The Registering Node is the node that performs the registration to
the 6BBR. As inherited from RFC 6775, it may be the Registered Node
as well, in which case it registers one of its own addresses, and
indicates its own MAC Address as Source Link Layer Address (SLLA) in
the NS(EARO).
This specification adds the capability to proxy the registration
operation on behalf of a Registered Node that is reachable over a LLN
mesh. In that case, if the Registered Node is reachable from the
6BBR over a Mesh-Under mesh, the Registering Node indicates the MAC
Address of the Registered Node as SLLA in the NS(EARO). If the
Registered Node is reachable over a Route-Over mesh from the
Registering Node, the SLLA in the NS(ARO) is that of the Registering
Node. This enables the Registering Node to attract the packets from
the 6BBR and route them over the LLN to the Registered Node .
In order to enable the latter operation, this specification changes
the behavior of the 6LN and the 6LR so that the Registered Address is
found in the Target Address field of the NS and NA messages as
opposed to the Source Address.
The reason for this change is to enable proxy-registrations on behalf The reason for this change is to enable proxy-registrations on behalf
of other nodes in Route-Over meshes, for instance to enable that a of other nodes, for instance to enable a RPL root to register
RPL root registers addresses on behalf LLN nodes that are deeper in a addresses on behalf of other LLN nodes, as discussed in Appendix B.4.
6TiSCH mesh, as discussed in Appendix B.4. In that case, the In that case, the Registering Node MUST indicate its own address as
Registering Node MUST indicate its own address as source of the ND source of the ND message and its MAC address in the Source Link-Layer
message and its MAC address in the Source Link-Layer Address Option Address Option (SLLAO), since it still expects to receive and route
(SLLAO), since it still expects to get the packets and route them the packets. Since the Registered Address belongs to the Registered
down the mesh. But the Registered Address belongs to another node, Node, that address is indicated in the Target Address field of the NS
the Registered Node, and that address is indicated in the Target message.
Address field of the NS message.
With this convention, a TLLA option indicates the link-layer address With this convention, a TLLA option indicates the link-layer address
of the 6LN that owns the address, whereas the SLLA Option in a NS of the 6LN that owns the address, whereas the SLLA Option in a NS
message indicates that of the Registering Node, which can be the message indicates that of the Registering Node, which can be the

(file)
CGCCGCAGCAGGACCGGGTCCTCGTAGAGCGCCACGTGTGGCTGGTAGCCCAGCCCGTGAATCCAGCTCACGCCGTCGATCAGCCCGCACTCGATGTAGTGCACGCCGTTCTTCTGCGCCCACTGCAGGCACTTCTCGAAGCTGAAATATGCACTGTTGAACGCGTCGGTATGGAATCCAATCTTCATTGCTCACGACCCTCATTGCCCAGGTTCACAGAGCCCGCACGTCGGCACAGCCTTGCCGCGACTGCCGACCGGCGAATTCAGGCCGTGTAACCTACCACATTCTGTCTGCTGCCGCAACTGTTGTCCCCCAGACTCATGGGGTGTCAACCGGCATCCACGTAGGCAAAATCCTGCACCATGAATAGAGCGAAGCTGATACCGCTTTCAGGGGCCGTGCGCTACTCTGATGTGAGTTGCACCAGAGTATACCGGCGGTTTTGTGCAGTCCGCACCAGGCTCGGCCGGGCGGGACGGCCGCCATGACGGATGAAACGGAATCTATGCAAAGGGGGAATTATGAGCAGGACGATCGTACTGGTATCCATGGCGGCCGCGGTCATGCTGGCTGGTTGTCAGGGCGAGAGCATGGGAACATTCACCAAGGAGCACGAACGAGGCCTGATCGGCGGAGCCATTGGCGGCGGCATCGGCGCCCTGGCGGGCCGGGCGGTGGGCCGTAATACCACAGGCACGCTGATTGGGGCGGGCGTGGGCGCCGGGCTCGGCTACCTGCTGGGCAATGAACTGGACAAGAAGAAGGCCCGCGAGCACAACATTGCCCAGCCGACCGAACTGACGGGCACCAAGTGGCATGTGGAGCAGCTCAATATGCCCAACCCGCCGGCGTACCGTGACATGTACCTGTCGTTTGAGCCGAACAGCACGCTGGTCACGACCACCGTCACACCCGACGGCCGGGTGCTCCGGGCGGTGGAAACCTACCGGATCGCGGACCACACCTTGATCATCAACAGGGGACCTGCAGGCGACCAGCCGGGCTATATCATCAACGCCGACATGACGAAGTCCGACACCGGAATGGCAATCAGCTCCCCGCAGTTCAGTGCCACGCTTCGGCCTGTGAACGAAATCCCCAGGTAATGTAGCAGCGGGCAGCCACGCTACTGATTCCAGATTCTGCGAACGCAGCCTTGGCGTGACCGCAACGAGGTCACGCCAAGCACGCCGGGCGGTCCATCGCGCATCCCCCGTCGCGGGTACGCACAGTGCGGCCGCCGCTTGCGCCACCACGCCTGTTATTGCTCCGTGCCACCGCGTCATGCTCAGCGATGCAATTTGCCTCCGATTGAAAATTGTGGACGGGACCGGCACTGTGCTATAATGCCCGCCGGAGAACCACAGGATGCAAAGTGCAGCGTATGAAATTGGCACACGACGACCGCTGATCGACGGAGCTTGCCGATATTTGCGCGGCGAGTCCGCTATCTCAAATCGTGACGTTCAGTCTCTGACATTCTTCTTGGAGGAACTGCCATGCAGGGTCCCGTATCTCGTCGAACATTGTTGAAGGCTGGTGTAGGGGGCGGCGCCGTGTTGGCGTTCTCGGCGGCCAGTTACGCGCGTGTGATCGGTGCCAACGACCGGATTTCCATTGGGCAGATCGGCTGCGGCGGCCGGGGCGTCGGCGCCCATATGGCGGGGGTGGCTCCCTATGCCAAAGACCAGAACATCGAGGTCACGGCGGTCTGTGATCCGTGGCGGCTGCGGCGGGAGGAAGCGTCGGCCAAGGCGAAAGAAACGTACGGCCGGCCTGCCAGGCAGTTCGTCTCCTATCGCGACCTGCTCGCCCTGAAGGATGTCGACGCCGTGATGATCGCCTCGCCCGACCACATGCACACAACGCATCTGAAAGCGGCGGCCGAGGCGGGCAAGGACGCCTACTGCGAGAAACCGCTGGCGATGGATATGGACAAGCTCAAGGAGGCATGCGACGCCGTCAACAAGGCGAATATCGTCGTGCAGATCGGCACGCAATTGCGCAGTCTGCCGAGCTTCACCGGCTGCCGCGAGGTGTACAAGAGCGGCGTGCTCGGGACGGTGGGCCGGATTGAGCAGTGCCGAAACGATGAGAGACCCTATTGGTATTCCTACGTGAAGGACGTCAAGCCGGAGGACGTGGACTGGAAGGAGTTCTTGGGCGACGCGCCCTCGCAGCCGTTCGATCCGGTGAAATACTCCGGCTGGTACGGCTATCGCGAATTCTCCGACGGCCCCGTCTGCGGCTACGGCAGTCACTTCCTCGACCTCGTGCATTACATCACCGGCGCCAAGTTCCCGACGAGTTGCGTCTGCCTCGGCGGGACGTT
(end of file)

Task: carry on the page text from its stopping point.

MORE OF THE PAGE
owner device, or a proxy. owner device, or a proxy.
Since the Registering Node is the one that has reachability with the The Registering Node is reachable from the 6LR, and is also the one
6LR, and is the one expecting packets for the 6LN, it makes sense to expecting packets for the 6LN. Therefore, it MUST place its own Link
maintain compatibility with RFC 6775 [RFC6775], and it is REQUIRED Layer Address in the SLLA Option that MUST always be placed in a
that an SLLA Option is always placed in a registration NS(EARO) registration NS(EARO) message. This maintains compatibility with the
message. original 6LoWPAN ND [RFC6775].
4.5. Link-Local Addresses and Registration 4.6. Link-Local Addresses and Registration
Considering that LLN nodes are often not wired and may move, there is Considering that LLN nodes are often not wired and may move, there is
no guarantee that a Link-Local address stays unique between a no guarantee that a Link-Local address stays unique between a
potentially variable and unbounded set of neighboring nodes. potentially variable and unbounded set of neighboring nodes.
Compared to RFC 6775 [RFC6775], this specification only requires that
a Link-Local address is unique from the perspective of the peering
nodes. This simplifies the Duplicate Address Detection (DAD) for
Link-Local addresses, and there is no Duplicate Address Request (DAR)
/ Duplicate Address Confirmation (DAC) exchange between the 6LR and a
6LBR for Link-Local addresses.
Additionally, RFC 6775 [RFC6775] requires that a 6LoWPAN Node (6LN) Compared to RFC 6775, this specification only requires that a Link-
uses an address being registered as the source of the registration Local address is unique from the perspective of the nodes that use it
message. This generates complexities in the 6LR to be able to cope to communicate (e.g. the 6LN and the 6LR in an NS/NA exchange). This